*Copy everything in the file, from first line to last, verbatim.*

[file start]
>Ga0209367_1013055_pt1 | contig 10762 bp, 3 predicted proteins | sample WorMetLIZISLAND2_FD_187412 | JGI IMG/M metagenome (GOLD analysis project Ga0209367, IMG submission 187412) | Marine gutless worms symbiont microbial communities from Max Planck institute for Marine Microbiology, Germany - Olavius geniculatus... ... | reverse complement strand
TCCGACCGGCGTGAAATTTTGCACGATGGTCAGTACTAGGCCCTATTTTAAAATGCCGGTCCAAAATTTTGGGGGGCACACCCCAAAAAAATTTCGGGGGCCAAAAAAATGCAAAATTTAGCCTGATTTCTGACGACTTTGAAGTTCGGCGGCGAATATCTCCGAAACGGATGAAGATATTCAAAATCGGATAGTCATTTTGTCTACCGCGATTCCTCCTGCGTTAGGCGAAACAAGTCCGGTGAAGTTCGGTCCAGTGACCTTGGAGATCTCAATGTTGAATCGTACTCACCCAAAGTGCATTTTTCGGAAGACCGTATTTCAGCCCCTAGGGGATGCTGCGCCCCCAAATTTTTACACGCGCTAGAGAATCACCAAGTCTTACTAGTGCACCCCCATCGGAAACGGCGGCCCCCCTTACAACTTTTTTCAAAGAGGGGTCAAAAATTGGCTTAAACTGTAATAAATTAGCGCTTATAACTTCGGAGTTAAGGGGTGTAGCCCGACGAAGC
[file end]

>Ga0209367_1013055_pt1 | contig 10762 bp, 3 predicted proteins | sample WorMetLIZISLAND2_FD_187412 | JGI IMG/M metagenome (GOLD analysis project Ga0209367, IMG submission 187412) | Marine gutless worms symbiont microbial communities from Max Planck institute for Marine Microbiology, Germany - Olavius geniculatus... ... | reverse complement strand
TCCGACCGGCGTGAAATTTTGCACGATGGTCAGTACTAGGCCCTATTTTAAAATGCCGGTCCAAAATTTTGGGGGGCACACCCCAAAAAAATTTCGGGGGCCAAAAAAATGCAAAATTTAGCCTGATTTCTGACGACTTTGAAGTTCGGCGGCGAATATCTCCGAAACGGATGAAGATATTCAAAATCGGATAGTCATTTTGTCTACCGCGATTCCTCCTGCGTTAGGCGAAACAAGTCCGGTGAAGTTCGGTCCAGTGACCTTGGAGATCTCAATGTTGAATCGTACTCACCCAAAGTGCATTTTTCGGAAGACCGTATTTCAGCCCCTAGGGGATGCTGCGCCCCCAAATTTTTACACGCGCTAGAGAATCACCAAGTCTTACTAGTGCACCCCCATCGGAAACGGCGGCCCCCCTTACAACTTTTTTCAAAGAGGGGTCAAAAATTGGCTTAAACTGTAATAAATTAGCGCTTATAACTTCGGAGTTAAGGGGTGTAGCCCGACGAAGC